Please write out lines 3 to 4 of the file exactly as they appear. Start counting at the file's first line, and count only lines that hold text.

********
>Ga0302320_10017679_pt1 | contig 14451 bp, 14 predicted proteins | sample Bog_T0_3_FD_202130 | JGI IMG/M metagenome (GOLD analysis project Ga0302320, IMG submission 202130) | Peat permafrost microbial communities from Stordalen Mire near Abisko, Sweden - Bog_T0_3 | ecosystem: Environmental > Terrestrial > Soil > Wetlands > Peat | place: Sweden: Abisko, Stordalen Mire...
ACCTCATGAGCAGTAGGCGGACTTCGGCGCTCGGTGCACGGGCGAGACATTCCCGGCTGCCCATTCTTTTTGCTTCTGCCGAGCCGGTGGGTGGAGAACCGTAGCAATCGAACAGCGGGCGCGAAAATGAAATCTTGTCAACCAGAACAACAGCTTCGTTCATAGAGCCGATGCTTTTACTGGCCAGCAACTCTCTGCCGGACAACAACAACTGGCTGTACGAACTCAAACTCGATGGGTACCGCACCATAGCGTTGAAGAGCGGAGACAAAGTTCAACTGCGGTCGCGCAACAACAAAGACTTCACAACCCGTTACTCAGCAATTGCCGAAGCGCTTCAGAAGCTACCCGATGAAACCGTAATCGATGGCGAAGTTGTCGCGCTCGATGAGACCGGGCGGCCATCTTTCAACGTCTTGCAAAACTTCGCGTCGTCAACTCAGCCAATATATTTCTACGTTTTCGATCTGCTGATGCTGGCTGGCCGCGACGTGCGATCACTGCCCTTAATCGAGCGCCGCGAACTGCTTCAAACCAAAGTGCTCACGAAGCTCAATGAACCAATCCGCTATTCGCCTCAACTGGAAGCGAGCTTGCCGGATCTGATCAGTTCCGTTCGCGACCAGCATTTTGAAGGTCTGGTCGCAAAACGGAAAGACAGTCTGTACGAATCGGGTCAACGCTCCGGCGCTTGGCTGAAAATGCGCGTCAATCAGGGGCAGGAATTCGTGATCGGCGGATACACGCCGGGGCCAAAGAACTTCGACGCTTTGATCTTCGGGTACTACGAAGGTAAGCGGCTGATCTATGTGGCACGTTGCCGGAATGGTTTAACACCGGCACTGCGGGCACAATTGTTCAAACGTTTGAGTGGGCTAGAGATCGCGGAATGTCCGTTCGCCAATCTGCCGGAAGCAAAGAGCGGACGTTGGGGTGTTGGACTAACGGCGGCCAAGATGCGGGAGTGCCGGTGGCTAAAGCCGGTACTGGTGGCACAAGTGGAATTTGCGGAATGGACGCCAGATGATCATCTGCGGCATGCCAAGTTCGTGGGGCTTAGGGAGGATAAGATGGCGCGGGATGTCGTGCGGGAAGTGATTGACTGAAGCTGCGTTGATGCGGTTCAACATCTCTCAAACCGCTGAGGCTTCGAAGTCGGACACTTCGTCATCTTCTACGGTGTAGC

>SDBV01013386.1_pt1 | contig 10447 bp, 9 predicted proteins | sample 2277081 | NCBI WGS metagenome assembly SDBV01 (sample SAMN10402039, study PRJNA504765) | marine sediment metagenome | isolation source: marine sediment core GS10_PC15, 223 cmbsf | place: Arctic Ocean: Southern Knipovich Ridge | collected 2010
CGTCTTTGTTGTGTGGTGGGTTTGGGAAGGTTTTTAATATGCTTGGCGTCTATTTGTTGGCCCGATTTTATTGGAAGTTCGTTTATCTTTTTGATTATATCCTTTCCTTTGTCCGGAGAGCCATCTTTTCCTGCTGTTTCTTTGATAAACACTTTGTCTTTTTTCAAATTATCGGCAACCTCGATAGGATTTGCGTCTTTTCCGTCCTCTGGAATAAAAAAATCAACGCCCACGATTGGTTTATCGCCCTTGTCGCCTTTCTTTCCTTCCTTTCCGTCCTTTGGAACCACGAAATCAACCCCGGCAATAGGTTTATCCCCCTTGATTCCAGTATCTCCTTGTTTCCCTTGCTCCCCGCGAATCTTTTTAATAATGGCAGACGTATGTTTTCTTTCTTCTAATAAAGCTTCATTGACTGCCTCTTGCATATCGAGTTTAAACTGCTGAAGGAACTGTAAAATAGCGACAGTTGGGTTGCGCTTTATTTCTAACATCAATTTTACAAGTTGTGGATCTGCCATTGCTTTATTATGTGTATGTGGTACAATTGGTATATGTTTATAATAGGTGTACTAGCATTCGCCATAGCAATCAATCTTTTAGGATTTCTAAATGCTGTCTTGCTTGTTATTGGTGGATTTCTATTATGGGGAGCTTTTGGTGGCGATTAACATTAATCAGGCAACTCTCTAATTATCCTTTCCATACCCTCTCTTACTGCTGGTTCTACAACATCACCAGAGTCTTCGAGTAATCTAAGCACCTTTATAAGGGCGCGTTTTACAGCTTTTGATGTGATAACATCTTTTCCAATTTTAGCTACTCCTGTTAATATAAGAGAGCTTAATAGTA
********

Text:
>SDBV01013386.1_pt1 | contig 10447 bp, 9 predicted proteins | sample 2277081 | NCBI WGS metagenome assembly SDBV01 (sample SAMN10402039, study PRJNA504765) | marine sediment metagenome | isolation source: marine sediment core GS10_PC15, 223 cmbsf | place: Arctic Ocean: Southern Knipovich Ridge | collected 2010
CGTCTTTGTTGTGTGGTGGGTTTGGGAAGGTTTTTAATATGCTTGGCGTCTATTTGTTGGCCCGATTTTATTGGAAGTTCGTTTATCTTTTTGATTATATCCTTTCCTTTGTCCGGAGAGCCATCTTTTCCTGCTGTTTCTTTGATAAACACTTTGTCTTTTTTCAAATTATCGGCAACCTCGATAGGATTTGCGTCTTTTCCGTCCTCTGGAATAAAAAAATCAACGCCCACGATTGGTTTATCGCCCTTGTCGCCTTTCTTTCCTTCCTTTCCGTCCTTTGGAACCACGAAATCAACCCCGGCAATAGGTTTATCCCCCTTGATTCCAGTATCTCCTTGTTTCCCTTGCTCCCCGCGAATCTTTTTAATAATGGCAGACGTATGTTTTCTTTCTTCTAATAAAGCTTCATTGACTGCCTCTTGCATATCGAGTTTAAACTGCTGAAGGAACTGTAAAATAGCGACAGTTGGGTTGCGCTTTATTTCTAACATCAATTTTACAAGTTGTGGATCTGCCATTGCTTTATTATGTGTATGTGGTACAATTGGTATATGTTTATAATAGGTGTACTAGCATTCGCCATAGCAATCAATCTTTTAGGATTTCTAAATGCTGTCTTGCTTGTTATTGGTGGATTTCTATTATGGGGAGCTTTTGGTGGCGATTAACATTAATCAGGCAACTCTCTAATTATCCTTTCCATACCCTCTCTTACTGCTGGTTCTACAACATCACCAGAGTCTTCGAGTAATCTAAGCACCTTTATAAGGGCGCGTTTTACAGCTTTTGATGTGATAACATCTTTTCCAATTTTAGCTACTCCTGTTAATATAAGAGAGCTTAATAGTA